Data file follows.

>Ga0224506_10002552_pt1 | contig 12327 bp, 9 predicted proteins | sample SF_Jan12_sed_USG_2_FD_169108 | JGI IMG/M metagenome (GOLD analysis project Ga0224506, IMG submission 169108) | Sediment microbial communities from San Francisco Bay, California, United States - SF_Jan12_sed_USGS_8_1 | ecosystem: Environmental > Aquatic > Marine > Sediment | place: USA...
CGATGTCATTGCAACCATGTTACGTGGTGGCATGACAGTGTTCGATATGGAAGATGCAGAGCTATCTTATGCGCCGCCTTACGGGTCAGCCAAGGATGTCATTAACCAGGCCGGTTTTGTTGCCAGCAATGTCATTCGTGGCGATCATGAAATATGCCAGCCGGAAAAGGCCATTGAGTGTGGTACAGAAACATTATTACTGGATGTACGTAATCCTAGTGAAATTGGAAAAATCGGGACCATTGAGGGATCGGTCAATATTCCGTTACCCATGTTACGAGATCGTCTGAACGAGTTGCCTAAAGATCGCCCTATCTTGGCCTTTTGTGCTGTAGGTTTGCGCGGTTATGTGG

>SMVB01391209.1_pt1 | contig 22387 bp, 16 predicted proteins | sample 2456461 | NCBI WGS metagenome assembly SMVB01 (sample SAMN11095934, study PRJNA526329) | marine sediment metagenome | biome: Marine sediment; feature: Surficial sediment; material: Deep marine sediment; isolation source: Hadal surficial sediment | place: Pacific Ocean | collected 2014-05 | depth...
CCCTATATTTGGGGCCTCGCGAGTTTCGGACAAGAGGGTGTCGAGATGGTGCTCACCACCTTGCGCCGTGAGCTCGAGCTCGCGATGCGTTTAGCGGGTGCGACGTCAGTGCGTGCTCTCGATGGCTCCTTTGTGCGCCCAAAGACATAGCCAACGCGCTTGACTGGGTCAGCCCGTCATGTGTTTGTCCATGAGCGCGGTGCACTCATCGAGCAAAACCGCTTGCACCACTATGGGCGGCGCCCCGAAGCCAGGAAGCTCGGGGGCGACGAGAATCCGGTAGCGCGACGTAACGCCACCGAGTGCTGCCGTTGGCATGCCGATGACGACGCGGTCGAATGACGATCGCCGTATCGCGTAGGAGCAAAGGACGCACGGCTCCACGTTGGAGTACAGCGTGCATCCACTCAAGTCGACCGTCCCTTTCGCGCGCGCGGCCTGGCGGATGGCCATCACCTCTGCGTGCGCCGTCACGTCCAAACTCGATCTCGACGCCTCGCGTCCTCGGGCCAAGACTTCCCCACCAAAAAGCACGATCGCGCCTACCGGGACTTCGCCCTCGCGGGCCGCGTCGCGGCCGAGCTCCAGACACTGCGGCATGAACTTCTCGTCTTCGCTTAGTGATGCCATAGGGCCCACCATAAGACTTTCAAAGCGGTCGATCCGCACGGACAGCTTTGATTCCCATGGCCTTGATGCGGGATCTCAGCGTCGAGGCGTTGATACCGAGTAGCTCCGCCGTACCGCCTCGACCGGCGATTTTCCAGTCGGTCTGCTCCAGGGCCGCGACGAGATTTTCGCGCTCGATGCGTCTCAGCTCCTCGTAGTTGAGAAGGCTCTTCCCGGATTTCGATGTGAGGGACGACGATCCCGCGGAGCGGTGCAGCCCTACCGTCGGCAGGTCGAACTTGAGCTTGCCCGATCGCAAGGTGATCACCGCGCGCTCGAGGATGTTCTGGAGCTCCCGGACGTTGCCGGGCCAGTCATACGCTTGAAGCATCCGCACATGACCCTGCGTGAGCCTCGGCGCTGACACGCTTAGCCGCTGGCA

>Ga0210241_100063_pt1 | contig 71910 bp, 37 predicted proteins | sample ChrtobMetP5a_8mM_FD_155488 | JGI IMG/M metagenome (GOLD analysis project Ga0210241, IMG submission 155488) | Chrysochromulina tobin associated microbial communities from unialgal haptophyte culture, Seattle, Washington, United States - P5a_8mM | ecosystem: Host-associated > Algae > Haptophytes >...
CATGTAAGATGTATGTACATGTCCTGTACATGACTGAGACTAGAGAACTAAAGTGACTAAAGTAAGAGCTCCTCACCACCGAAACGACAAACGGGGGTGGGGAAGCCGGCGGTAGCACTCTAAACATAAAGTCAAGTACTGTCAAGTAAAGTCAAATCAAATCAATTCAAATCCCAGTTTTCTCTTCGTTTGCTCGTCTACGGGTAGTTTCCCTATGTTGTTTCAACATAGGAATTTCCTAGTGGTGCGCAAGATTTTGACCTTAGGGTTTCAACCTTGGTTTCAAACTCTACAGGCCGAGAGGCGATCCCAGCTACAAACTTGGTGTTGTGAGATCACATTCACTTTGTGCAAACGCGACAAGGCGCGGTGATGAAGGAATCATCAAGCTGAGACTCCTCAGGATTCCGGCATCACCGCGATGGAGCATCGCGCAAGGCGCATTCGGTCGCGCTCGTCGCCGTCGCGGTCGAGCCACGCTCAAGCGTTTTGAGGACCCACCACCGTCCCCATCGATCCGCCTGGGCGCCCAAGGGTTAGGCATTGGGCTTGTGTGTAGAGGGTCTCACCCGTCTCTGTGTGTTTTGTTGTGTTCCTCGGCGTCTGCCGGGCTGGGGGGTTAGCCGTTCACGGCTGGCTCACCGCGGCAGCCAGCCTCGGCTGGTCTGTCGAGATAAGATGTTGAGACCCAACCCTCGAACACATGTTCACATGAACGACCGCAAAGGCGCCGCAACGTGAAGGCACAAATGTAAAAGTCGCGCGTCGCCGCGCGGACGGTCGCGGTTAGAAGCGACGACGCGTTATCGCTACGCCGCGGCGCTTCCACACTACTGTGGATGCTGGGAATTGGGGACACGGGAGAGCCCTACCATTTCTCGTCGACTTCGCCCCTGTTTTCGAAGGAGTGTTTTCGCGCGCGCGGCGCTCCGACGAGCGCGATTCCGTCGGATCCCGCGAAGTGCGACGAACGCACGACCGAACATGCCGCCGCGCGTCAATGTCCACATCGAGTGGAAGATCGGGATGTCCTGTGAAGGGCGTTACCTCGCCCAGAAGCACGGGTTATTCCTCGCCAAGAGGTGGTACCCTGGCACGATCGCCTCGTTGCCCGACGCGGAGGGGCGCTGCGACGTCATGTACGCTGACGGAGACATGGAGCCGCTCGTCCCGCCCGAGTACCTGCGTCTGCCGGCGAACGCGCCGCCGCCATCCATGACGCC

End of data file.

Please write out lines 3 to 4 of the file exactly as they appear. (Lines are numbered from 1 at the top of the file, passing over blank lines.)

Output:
>SMVB01391209.1_pt1 | contig 22387 bp, 16 predicted proteins | sample 2456461 | NCBI WGS metagenome assembly SMVB01 (sample SAMN11095934, study PRJNA526329) | marine sediment metagenome | biome: Marine sediment; feature: Surficial sediment; material: Deep marine sediment; isolation source: Hadal surficial sediment | place: Pacific Ocean | collected 2014-05 | depth...
CCCTATATTTGGGGCCTCGCGAGTTTCGGACAAGAGGGTGTCGAGATGGTGCTCACCACCTTGCGCCGTGAGCTCGAGCTCGCGATGCGTTTAGCGGGTGCGACGTCAGTGCGTGCTCTCGATGGCTCCTTTGTGCGCCCAAAGACATAGCCAACGCGCTTGACTGGGTCAGCCCGTCATGTGTTTGTCCATGAGCGCGGTGCACTCATCGAGCAAAACCGCTTGCACCACTATGGGCGGCGCCCCGAAGCCAGGAAGCTCGGGGGCGACGAGAATCCGGTAGCGCGACGTAACGCCACCGAGTGCTGCCGTTGGCATGCCGATGACGACGCGGTCGAATGACGATCGCCGTATCGCGTAGGAGCAAAGGACGCACGGCTCCACGTTGGAGTACAGCGTGCATCCACTCAAGTCGACCGTCCCTTTCGCGCGCGCGGCCTGGCGGATGGCCATCACCTCTGCGTGCGCCGTCACGTCCAAACTCGATCTCGACGCCTCGCGTCCTCGGGCCAAGACTTCCCCACCAAAAAGCACGATCGCGCCTACCGGGACTTCGCCCTCGCGGGCCGCGTCGCGGCCGAGCTCCAGACACTGCGGCATGAACTTCTCGTCTTCGCTTAGTGATGCCATAGGGCCCACCATAAGACTTTCAAAGCGGTCGATCCGCACGGACAGCTTTGATTCCCATGGCCTTGATGCGGGATCTCAGCGTCGAGGCGTTGATACCGAGTAGCTCCGCCGTACCGCCTCGACCGGCGATTTTCCAGTCGGTCTGCTCCAGGGCCGCGACGAGATTTTCGCGCTCGATGCGTCTCAGCTCCTCGTAGTTGAGAAGGCTCTTCCCGGATTTCGATGTGAGGGACGACGATCCCGCGGAGCGGTGCAGCCCTACCGTCGGCAGGTCGAACTTGAGCTTGCCCGATCGCAAGGTGATCACCGCGCGCTCGAGGATGTTCTGGAGCTCCCGGACGTTGCCGGGCCAGTCATACGCTTGAAGCATCCGCACATGACCCTGCGTGAGCCTCGGCGCTGACACGCTTAGCCGCTGGCA